As part of my research on the year ahead, I embarked on a series, 20.17 Big Ideas for 2017, to ask a number of my favorite award-winning marketing experts, authors, and other thought leaders -- as well as some of Firebrand Group's own digital strategy and branding experts -- to recommend one "big idea" that companies can take advantage of to get ahead in 2017.

One of the individuals I was fortunate enough to interview for this series was Heather Taylor, director of creative strategy for The Economist, who recommended that established brands and startups alike pay attention to groundtruthing.

Haven't heard of the term? Groundtruthing "refers to information provided by direct observation as opposed to information provided by inference," says Taylor. "There is a growing distrust in large-scale information like satellite images, large data sets, and, more recently, polling. Theoretical information, large data sets, or elements like satellite footage feel intangible, which makes them difficult for people to comprehend and so are easily dismissed."

Taylor feels that by having a real human being closer to the change itself, the more relevant it will feel to our daily lives. To do this, we must cover events and issues from the frontlines to get to "unfiltered truths."

"Truth is the big thing right now," she says. "How do we get to the truth rather than fall for the spread of misinformation? We're going to continue to look for more of that in the upcoming year, especially after the recent U.S. election and Britain's vote to leave the E.U."

Here's more of our conversation:


How does groundtruthing play into the evolution of mainstream media?

Citizen journalism will continue to be valuable and will be more important than what is deemed as "mainstream media." Although insight-driven publications like The Economist have had growing circulation numbers during these uncertain times, there is a growing distrust of the 24-hour media outlets who are seen to value eyeballs and clickthroughs versus real reporting and real journalism. To combat this, more individuals are covering major events themselves. There are filmmakers covering the Dakota Pipeline protests at Standing Rock, we get live feeds from the middle of Black Lives Matter marches, individuals are taking to social media to give their unfiltered perspective of what's happening in Aleppo. In a lot of cases, this is seen as a way to ensure we are getting the truth of the moment versus a watered down, edited, or skewed version of it.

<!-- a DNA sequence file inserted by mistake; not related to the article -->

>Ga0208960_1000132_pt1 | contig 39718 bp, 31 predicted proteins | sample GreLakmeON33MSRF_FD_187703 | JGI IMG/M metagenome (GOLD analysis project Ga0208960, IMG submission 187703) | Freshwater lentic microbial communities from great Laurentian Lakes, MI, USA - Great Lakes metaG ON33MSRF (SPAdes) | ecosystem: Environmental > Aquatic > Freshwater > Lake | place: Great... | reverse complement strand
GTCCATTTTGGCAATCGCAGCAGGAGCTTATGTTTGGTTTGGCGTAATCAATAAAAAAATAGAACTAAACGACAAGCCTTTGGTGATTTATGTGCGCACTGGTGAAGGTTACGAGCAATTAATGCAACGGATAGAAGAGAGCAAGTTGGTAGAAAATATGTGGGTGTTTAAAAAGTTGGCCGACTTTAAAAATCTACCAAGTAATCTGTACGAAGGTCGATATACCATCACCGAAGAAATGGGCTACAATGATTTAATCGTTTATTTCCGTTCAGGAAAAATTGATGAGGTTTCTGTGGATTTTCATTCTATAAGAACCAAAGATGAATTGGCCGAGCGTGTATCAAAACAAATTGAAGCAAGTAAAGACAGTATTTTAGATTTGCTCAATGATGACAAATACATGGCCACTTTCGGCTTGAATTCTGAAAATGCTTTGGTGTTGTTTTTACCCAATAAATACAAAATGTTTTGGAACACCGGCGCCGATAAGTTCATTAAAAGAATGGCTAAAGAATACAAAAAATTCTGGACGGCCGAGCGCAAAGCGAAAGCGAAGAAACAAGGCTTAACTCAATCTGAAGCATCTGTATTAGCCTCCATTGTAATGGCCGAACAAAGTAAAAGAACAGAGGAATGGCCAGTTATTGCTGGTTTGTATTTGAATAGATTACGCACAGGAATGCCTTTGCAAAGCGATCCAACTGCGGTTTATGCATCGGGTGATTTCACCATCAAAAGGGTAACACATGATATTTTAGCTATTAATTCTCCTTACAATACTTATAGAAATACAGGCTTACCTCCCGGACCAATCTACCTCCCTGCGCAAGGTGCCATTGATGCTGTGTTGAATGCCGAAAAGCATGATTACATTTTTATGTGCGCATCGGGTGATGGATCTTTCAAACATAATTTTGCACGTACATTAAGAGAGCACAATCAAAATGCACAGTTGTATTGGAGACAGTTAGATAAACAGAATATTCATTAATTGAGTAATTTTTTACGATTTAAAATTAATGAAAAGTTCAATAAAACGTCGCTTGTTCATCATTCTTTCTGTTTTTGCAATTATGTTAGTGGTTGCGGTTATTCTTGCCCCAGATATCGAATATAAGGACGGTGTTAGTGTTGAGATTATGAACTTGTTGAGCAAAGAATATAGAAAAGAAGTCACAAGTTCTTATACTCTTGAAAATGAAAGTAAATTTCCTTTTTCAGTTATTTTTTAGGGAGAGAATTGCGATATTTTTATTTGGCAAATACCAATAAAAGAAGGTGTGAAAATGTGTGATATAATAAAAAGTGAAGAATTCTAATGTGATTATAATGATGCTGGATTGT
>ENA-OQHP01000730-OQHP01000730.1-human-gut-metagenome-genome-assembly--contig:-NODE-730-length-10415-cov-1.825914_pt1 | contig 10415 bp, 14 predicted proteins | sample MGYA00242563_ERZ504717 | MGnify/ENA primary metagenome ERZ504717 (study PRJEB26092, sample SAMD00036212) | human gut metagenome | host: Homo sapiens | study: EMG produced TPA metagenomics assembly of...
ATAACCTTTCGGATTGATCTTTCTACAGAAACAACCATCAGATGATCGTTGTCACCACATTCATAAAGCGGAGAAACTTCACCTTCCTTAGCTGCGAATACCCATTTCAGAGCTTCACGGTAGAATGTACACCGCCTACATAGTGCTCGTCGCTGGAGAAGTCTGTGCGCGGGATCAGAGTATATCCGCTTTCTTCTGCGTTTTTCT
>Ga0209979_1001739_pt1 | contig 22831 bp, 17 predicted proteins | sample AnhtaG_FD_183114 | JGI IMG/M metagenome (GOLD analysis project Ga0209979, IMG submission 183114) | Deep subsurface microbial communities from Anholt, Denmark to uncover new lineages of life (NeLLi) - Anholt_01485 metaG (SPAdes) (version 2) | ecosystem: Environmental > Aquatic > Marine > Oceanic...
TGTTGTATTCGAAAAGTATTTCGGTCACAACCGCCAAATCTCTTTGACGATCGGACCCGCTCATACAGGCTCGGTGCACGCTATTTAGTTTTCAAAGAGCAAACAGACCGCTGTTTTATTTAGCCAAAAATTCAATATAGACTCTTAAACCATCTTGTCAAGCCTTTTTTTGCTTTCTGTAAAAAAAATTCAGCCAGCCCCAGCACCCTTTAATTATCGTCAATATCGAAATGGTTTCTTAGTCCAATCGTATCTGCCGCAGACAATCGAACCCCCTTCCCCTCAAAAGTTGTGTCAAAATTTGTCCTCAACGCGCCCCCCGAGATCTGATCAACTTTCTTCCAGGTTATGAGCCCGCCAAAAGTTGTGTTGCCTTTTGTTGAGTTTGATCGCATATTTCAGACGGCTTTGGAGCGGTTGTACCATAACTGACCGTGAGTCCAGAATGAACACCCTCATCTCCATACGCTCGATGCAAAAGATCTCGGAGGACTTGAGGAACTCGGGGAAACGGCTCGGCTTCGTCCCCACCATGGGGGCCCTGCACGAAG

Because of this movement, live streaming video, especially on social channels like Facebook, will continue to grow in importance. Because it's unedited and accessible, it gains greater trust from the audience watching as it not only feels true but it puts viewers in the center of the action.

Major outlets have been using UGC content for a number of years now -- but more and more, we're seeing consumers go directly to the source to see the full story rather than the edited version some mainstream media will co-opt and share. It's important to have access to these first person accounts so the deeper and factual analysis that follows from more insight driven sources will resonate in a deeper way.

How can groundtruthing be considered when developing content? How does this factor into the future?

This is going to have greater impact on businesses as we look at how we create content. Shill pieces aren't going to cut through the noise and consumers will gravitate toward fact versus opinion. The big question will be how we get to the core of what the issues are and be open enough to allow people to see behind the curtain. Without truth, there is no trust. Without trust, we will lose traction with the target audiences we want to reach.

Newer technologies like VR, when used to its greatest power, will help get viewers into places that are inaccessible, and in doing so, will allow them to get a first-person account of the subject at hand. It's hard to grasp what a percentage of a population means when looking at larger issues. Being able to have a first-person account or by interacting with the world from your own perspective, you'll find the truth that's harder to obtain when you're focused only on big picture thinking and not also living the truths of the situation first hand. 



As we look to the future, we have to reconsider how we are telling stories -- especially for brands and companies that aren't considering their purpose or are willing to be transparent. Consumers will look for more truth and purpose to companies and the content that's representing them, and will be much wiser to what they are being fed across social platforms, on TV, and from the media outlets they access the most.

Will the role of influencers change or become part of the groundtruthing movement?

What we define or think of influencers as will change. Individuals with access will become more influential rather than being a often self-proclaimed expert. You don't need millions of followers to be considered influential in this case. You need to be able to share your experience in a way that no one else can capture. It's not about having a large audience but being able to tap into arenas that aren't easy to access.

Coda

Looking for more Big Ideas for 2017? Grab the entire ebook here. And here's wishing your company plenty of success in embracing the groundtruthing movement in the year ahead and beyond.

Published on: Jan 22, 2017
Like this column? Sign up to subscribe to email alerts and you'll never miss a post.